The present study assesses the relevance of genomic evaluation in comparison with genetic evaluation in order to predict the breeding values of selection candidates for egg quality traits in a pure line of layers. The main objective was to evaluate the expected genetic gain with respect to those traits in order to move from genetic to genomic evaluation.

Results

Five egg quality traits related to eggshell quality and internal egg quality were studied: egg weight (EW), eggshell colour (ESC), eggshell strength (ESS), albumen height (AH) and eggshell shape index (ESshape).

Two phenotypic datasets were used. The first one, referred to as CC, contains data recorded from young hens (30 to 50 weeks old) bred in collectives cages. The second one, referred to as IC, contains data recorded from older hens (60 to 80 weeks old) bred in individual cages.

Three cases scenarios were studied. Case 1: evaluation at birth, Case 2: evaluation at 60 (CC) or 80 (IC) weeks of age, Case 3: evaluation at 140 (CC) or 160 (IC) weeks of age.

Genetic parameters

Heritabilities remained steady whether REML was carried out with BLUP or with ssGBLUP and independently of the dataset under analysis, e.g., complete or partial (cases 1, 2 and 3). These results were observed whatever the trait or age (CC or IC). Differences ranged from 0% for ESshape in IC to 5% for EW in IC, and values were always higher with ssGBLUP than with BLUP (data not shown). Similar results were obtained for repeatabilites. Genetic correlations were even more stable than heritabilities or repeatabilities. Consequently, variance-covariance matrices were set for the rest of the study. The variance-covariance matrix obtained with genomic evaluation through the use of the complete dataset, i.e., REML carried out with the maximum amount of information, was used to perform subsequent BLUP and ssGBLUP.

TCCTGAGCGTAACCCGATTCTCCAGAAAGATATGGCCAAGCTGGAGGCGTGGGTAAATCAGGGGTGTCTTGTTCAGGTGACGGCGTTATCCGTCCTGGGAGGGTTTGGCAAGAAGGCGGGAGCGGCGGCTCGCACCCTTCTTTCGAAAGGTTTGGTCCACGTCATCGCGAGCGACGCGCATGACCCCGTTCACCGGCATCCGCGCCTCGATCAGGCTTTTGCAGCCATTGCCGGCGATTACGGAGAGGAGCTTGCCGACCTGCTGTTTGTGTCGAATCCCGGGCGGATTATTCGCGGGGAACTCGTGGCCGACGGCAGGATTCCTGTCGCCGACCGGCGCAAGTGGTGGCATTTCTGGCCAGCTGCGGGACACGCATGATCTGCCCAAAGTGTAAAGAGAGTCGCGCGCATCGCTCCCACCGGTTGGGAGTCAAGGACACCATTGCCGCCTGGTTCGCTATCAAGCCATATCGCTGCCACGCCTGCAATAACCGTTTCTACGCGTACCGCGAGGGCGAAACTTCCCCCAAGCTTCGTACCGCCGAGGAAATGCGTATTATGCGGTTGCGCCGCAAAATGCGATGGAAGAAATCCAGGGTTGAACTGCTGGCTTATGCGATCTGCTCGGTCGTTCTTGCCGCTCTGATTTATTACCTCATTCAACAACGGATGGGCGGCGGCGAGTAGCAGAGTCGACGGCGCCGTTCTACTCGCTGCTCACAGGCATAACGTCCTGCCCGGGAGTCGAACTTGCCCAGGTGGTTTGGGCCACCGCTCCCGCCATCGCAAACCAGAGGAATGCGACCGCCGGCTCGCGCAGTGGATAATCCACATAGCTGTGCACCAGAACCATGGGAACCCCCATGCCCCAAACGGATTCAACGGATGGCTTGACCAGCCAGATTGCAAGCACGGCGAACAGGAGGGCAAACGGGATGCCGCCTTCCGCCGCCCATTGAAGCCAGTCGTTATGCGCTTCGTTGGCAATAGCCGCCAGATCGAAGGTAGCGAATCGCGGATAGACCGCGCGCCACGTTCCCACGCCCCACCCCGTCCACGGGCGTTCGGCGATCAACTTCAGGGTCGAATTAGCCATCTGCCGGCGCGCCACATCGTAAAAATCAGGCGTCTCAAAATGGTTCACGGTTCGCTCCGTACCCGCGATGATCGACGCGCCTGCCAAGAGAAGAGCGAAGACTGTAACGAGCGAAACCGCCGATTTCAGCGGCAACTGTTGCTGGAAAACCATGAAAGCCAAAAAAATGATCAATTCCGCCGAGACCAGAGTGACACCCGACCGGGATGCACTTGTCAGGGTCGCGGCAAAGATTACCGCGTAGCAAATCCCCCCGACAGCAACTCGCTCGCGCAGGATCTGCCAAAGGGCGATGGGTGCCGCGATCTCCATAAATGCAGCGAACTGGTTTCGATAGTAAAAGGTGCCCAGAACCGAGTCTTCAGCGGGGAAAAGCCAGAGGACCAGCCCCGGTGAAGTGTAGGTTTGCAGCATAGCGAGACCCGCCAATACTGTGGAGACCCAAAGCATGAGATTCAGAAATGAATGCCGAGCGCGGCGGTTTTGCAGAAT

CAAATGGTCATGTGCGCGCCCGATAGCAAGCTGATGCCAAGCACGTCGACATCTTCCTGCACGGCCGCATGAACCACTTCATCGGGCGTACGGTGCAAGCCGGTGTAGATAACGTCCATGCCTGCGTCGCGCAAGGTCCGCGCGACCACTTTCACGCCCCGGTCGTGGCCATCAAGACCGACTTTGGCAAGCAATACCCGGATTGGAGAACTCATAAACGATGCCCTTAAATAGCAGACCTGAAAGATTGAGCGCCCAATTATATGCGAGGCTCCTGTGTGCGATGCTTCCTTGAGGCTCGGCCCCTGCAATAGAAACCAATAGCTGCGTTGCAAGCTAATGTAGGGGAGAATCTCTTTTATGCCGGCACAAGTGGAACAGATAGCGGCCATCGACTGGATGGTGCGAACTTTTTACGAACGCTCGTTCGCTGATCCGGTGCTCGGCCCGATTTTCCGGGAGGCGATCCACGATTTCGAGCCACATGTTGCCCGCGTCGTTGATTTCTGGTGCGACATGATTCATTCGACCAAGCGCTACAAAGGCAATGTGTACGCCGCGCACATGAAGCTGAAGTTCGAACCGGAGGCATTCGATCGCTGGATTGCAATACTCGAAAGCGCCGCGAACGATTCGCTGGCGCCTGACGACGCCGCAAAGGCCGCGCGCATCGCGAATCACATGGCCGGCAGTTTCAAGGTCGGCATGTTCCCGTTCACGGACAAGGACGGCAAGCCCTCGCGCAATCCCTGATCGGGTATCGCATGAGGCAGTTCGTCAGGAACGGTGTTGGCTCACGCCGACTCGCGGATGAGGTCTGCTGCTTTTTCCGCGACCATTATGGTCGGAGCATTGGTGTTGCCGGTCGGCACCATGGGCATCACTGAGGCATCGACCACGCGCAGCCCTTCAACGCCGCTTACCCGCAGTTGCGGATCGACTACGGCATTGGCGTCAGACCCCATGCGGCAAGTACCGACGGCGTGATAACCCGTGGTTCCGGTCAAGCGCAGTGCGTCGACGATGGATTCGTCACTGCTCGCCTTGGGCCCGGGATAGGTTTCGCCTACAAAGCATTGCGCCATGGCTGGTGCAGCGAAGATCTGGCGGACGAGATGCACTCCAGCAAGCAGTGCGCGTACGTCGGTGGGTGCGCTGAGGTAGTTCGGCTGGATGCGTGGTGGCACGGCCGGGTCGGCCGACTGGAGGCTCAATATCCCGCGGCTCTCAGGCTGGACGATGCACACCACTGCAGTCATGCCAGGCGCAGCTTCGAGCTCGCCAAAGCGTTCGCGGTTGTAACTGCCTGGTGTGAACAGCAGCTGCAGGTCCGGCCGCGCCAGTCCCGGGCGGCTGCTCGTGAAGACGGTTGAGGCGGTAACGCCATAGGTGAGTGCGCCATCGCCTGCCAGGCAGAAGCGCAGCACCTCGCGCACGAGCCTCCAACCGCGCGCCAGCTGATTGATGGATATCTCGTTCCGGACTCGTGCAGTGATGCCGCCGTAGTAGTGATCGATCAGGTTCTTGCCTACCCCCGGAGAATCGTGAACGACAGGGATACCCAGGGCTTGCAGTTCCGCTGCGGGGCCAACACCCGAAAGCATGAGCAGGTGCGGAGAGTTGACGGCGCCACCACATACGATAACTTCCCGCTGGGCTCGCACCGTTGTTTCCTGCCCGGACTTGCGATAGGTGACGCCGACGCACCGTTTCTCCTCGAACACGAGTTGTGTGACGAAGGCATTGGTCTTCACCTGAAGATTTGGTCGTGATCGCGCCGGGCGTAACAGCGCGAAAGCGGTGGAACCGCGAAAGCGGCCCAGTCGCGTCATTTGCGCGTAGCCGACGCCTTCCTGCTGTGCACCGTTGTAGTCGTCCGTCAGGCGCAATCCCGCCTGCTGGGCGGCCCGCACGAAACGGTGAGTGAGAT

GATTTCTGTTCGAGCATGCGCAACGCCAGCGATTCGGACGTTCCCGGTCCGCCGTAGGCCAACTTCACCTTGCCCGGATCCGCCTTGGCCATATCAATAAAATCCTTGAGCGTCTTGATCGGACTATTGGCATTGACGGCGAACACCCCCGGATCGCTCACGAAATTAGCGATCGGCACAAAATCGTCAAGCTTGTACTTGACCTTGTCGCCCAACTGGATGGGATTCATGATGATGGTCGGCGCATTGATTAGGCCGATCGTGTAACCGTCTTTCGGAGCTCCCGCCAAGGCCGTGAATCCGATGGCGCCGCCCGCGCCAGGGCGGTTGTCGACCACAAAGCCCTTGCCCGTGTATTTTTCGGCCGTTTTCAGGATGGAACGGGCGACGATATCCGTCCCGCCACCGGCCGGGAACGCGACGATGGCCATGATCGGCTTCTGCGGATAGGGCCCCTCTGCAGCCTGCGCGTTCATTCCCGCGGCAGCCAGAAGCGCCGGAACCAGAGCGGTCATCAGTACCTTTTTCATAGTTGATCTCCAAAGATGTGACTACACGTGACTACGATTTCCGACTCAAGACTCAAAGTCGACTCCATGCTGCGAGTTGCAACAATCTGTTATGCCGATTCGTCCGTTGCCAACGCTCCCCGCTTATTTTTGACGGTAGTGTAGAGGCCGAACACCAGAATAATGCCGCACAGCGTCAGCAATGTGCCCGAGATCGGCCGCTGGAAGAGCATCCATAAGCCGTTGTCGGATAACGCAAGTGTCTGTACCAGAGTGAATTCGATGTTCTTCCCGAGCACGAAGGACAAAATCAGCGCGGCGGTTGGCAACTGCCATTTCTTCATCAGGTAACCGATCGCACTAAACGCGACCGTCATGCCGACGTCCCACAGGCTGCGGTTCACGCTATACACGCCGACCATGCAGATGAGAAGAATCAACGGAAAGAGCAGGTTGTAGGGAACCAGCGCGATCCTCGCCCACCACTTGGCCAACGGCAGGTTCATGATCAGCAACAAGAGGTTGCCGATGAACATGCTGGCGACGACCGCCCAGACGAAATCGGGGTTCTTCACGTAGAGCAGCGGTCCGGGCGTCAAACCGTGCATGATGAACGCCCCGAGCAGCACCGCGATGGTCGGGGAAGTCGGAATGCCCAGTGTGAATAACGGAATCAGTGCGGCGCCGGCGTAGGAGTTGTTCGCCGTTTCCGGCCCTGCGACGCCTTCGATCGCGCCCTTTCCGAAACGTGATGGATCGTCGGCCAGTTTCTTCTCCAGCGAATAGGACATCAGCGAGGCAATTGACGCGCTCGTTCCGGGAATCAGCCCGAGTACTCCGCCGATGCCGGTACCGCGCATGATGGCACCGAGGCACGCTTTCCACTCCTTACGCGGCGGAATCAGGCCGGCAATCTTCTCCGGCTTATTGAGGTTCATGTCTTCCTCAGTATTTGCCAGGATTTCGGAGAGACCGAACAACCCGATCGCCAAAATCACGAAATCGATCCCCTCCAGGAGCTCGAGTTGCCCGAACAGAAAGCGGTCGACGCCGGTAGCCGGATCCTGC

Estimates of genetic parameters, obtained using ssGBLUP through the use of the complete dataset, are given in Table 1. EW, ESC and ESshape were highly heritable, while heritability (resp. repeatability) of ESS and AH were more moderate. For all traits, heritability was higher in CC than in IC and was of the same order of magnitude as repeatability in IC. This result may be due to an overestimation of additive genetic variance, which was partly confounded by common environmental effect in CC, as discussed before (see “Statistical model” section). Genetic correlation between EW and AH was positive and moderate, and showed no significant difference between CC and IC (resp. 0.37 and 0.35) (Table 1). Genetic correlations between ESshape and ESS, or between ESshape and AH, were also positive and moderate, but significantly higher in IC (resp. 0.28 and 0.20 in CC, and 0.45 and 0.41 in IC). Genetic correlation between AH and ESS was slighlty lower (0.12 in CC and 0.21 in IC). EW and ESshape were weakly correlated (0.12 in each dataset), while ESC was not correlated with other traits in CC but ESC was weakly correlated with ESS (0.16) and ESshape (-0.16) in IC.

Table 1 Genetic parameters for studied traits, estimated with ssGBLUP

(G)EBVs relative accuracy for male candidates

CC traits